If you snooze, you lose? – Well, not quite…
It is well known that a lack of sleep can gravely affect your mood. But apart from the short temper and irritability, sleep deprivation can also seriously affect your health.
A serious lack of sleep could put you at risk of health issues such as heart disease, obesity and diabetes. It could potentially shorten life expectancy.
Now if that’s not a reason to rethink the number of z’s you’re catching, I don’t know what is.
This week’s blog post for our Health and Wellbeing Wednesdays segment is tackling this issue.
Here are some tips for a better night’s sleep:
Have a regular routine
Trying to stick to a regular sleeping pattern is essential in getting a better night’s sleep. Doing so will help regulate your body clock making it easier, eventually, to fall asleep each night.
When there is something troubling you, whether this is work or personal stress, it is hard to get those racing thoughts out of your mind. Relaxation is key. Take a long, hot bath, organise your thoughts by writing ‘to do’ lists, read a book or listen to music. Do anything that makes you feel calm.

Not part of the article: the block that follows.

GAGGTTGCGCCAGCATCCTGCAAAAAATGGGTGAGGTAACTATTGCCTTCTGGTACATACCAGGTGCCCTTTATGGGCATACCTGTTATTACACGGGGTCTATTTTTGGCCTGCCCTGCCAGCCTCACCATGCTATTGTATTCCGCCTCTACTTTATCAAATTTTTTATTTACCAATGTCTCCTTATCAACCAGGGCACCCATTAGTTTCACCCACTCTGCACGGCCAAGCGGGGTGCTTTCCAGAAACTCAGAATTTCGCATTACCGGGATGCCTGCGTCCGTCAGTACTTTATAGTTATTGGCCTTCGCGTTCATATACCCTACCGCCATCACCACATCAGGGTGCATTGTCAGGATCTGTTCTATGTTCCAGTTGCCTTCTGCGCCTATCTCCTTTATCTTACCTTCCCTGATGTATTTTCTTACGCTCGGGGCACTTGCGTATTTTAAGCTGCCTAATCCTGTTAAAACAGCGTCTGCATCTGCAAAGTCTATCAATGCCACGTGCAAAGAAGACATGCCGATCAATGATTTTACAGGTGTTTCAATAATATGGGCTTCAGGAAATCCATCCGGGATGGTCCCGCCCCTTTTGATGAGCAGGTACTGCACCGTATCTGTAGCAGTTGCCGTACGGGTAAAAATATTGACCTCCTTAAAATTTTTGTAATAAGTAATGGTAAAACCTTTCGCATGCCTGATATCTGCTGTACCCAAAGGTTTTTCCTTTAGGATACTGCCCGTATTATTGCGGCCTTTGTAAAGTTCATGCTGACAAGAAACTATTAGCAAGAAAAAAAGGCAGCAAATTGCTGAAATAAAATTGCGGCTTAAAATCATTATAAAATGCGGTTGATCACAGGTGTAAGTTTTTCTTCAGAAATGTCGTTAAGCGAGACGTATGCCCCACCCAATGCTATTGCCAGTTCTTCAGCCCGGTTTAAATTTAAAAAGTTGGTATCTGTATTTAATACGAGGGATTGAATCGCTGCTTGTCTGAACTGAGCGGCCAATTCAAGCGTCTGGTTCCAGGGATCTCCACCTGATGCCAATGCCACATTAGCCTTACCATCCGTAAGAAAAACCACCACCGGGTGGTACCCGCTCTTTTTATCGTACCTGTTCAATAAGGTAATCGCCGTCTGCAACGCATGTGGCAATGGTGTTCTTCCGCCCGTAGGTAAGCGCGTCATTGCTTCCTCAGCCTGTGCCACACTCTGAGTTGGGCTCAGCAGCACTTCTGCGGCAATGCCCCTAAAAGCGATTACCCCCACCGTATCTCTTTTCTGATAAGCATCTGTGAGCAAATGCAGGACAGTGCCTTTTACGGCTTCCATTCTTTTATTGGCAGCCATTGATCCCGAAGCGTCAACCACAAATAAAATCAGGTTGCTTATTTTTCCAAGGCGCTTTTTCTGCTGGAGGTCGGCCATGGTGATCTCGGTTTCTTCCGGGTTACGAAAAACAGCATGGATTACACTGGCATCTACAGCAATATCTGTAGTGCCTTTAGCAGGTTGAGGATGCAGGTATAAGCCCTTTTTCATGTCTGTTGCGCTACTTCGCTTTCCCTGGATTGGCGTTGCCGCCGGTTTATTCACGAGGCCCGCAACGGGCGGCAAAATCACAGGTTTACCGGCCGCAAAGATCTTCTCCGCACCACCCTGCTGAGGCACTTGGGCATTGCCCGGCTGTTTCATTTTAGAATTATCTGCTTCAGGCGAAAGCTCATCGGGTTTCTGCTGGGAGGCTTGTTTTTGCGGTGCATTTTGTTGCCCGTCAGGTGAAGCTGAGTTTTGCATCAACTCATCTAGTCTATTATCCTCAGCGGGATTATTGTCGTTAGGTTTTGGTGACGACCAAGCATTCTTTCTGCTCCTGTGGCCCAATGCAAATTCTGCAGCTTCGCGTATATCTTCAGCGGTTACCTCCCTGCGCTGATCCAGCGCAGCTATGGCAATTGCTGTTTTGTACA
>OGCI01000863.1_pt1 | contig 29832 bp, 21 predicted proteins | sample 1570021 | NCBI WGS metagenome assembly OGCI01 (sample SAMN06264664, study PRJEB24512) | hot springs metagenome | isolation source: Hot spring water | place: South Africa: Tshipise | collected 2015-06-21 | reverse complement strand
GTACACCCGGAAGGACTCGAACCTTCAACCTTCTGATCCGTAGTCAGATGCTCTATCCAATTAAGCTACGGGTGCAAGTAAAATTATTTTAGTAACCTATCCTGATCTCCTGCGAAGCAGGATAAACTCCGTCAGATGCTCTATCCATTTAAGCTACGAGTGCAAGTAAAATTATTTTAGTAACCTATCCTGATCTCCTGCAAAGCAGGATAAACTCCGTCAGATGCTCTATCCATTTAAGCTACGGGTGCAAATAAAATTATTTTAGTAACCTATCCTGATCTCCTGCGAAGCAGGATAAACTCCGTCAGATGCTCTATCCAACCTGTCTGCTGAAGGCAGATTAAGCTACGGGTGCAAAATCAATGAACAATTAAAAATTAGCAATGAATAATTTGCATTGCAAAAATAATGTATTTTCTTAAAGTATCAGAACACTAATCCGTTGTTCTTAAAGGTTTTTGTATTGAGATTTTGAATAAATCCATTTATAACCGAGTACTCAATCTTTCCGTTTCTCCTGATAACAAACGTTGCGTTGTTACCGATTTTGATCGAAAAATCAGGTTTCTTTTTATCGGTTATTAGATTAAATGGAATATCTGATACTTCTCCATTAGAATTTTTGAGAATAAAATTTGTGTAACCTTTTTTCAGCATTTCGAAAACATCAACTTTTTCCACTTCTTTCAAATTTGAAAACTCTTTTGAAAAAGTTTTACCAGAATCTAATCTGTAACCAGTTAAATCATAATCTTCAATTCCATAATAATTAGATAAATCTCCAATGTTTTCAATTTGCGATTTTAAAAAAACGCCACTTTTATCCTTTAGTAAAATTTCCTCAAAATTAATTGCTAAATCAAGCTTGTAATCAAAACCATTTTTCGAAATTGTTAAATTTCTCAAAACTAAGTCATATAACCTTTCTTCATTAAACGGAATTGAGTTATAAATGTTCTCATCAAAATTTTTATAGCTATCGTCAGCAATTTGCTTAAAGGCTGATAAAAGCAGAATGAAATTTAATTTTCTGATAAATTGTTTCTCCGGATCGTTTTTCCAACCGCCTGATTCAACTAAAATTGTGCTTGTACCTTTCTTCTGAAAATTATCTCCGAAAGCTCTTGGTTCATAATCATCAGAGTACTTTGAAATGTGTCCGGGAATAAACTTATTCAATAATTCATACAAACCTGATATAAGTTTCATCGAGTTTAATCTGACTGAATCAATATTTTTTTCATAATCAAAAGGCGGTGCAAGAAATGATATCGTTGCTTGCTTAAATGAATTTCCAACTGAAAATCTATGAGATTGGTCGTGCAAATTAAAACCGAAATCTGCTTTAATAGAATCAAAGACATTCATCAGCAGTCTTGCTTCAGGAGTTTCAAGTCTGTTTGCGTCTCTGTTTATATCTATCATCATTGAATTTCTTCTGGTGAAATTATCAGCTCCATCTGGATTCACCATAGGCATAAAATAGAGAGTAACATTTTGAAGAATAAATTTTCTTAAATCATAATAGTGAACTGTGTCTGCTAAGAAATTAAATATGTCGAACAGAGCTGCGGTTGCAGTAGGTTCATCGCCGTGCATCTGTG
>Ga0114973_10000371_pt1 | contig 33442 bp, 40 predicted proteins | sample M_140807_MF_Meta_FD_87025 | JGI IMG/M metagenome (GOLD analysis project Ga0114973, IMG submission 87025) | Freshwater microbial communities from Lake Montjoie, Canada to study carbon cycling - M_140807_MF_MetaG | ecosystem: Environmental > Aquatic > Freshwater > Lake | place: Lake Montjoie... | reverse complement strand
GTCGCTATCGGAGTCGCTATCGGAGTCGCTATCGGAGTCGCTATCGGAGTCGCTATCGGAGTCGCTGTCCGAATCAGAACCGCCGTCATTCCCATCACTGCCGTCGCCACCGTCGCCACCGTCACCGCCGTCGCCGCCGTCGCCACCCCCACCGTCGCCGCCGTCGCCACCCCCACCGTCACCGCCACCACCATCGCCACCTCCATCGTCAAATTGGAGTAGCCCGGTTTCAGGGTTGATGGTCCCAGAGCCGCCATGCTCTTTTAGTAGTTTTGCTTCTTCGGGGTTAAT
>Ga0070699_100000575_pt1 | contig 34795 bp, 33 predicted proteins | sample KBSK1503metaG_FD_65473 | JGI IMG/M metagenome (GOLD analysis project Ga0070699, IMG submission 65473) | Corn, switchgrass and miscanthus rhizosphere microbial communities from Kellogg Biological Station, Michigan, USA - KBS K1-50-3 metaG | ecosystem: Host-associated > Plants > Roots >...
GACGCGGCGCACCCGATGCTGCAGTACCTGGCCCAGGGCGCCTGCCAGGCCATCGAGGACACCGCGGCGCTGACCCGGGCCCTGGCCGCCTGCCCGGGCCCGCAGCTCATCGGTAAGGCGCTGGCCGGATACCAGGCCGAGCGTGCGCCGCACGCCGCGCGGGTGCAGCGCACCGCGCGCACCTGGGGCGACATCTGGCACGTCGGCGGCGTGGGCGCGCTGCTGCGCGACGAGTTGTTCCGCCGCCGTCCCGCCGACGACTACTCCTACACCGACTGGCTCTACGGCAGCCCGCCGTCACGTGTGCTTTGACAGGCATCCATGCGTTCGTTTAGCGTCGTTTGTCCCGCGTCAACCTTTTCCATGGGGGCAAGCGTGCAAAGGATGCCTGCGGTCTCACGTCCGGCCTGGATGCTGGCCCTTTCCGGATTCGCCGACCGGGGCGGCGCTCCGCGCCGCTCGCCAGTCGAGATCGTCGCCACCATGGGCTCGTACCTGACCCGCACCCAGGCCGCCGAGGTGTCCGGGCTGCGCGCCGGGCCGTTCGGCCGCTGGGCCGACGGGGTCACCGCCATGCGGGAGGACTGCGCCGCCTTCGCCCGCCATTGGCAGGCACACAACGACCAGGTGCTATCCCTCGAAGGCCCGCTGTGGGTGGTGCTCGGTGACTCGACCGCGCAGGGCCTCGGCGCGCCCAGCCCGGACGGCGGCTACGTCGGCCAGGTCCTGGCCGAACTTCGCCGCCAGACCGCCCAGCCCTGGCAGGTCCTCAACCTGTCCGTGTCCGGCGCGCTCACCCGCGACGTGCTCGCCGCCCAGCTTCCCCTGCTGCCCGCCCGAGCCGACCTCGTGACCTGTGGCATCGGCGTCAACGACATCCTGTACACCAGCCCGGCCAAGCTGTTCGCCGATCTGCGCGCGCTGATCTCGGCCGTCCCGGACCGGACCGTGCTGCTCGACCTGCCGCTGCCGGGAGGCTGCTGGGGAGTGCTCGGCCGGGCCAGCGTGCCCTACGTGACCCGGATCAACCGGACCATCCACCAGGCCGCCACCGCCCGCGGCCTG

Pay attention to what you eat and drink
The right diet and exercise programme will make it easier to get a good night’s sleep. Alongside a healthy diet, try not to go to bed too full or too hungry. If sleep is very important to you, a simple rule is to eat no less than a few hours before your bedtime.
Beware of nicotine and caffeine.
Control exposure to light
Melatonin is a hormone that is stimulated by light and that regulates your sleep-wake cycle. Your brain will secrete more melatonin, which makes you sleepy, when it is dark. So in order to get a good night’s sleep, try and keep your bedroom as dark as possible.
For this reason, try and avoid bright, artificial light at least 1-2 hours before trying to sleep. This means avoiding scrolling on Facebook or Twitter (or even catching up on the latest TNT News) right before bed.
Photo Credit: claudioscot